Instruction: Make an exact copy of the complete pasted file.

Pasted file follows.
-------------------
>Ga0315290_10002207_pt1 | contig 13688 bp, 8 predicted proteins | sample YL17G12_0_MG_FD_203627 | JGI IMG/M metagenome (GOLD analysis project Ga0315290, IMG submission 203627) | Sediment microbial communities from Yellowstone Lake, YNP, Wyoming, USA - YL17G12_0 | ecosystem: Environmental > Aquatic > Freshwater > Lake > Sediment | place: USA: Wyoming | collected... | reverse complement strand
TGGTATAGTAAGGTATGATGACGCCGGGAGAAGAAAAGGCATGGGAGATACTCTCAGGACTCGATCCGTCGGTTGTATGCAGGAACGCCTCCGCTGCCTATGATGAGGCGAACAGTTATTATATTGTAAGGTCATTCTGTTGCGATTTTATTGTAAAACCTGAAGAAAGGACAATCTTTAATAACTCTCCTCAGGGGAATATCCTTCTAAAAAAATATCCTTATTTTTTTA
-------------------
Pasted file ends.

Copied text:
>Ga0315290_10002207_pt1 | contig 13688 bp, 8 predicted proteins | sample YL17G12_0_MG_FD_203627 | JGI IMG/M metagenome (GOLD analysis project Ga0315290, IMG submission 203627) | Sediment microbial communities from Yellowstone Lake, YNP, Wyoming, USA - YL17G12_0 | ecosystem: Environmental > Aquatic > Freshwater > Lake > Sediment | place: USA: Wyoming | collected... | reverse complement strand
TGGTATAGTAAGGTATGATGACGCCGGGAGAAGAAAAGGCATGGGAGATACTCTCAGGACTCGATCCGTCGGTTGTATGCAGGAACGCCTCCGCTGCCTATGATGAGGCGAACAGTTATTATATTGTAAGGTCATTCTGTTGCGATTTTATTGTAAAACCTGAAGAAAGGACAATCTTTAATAACTCTCCTCAGGGGAATATCCTTCTAAAAAAATATCCTTATTTTTTTA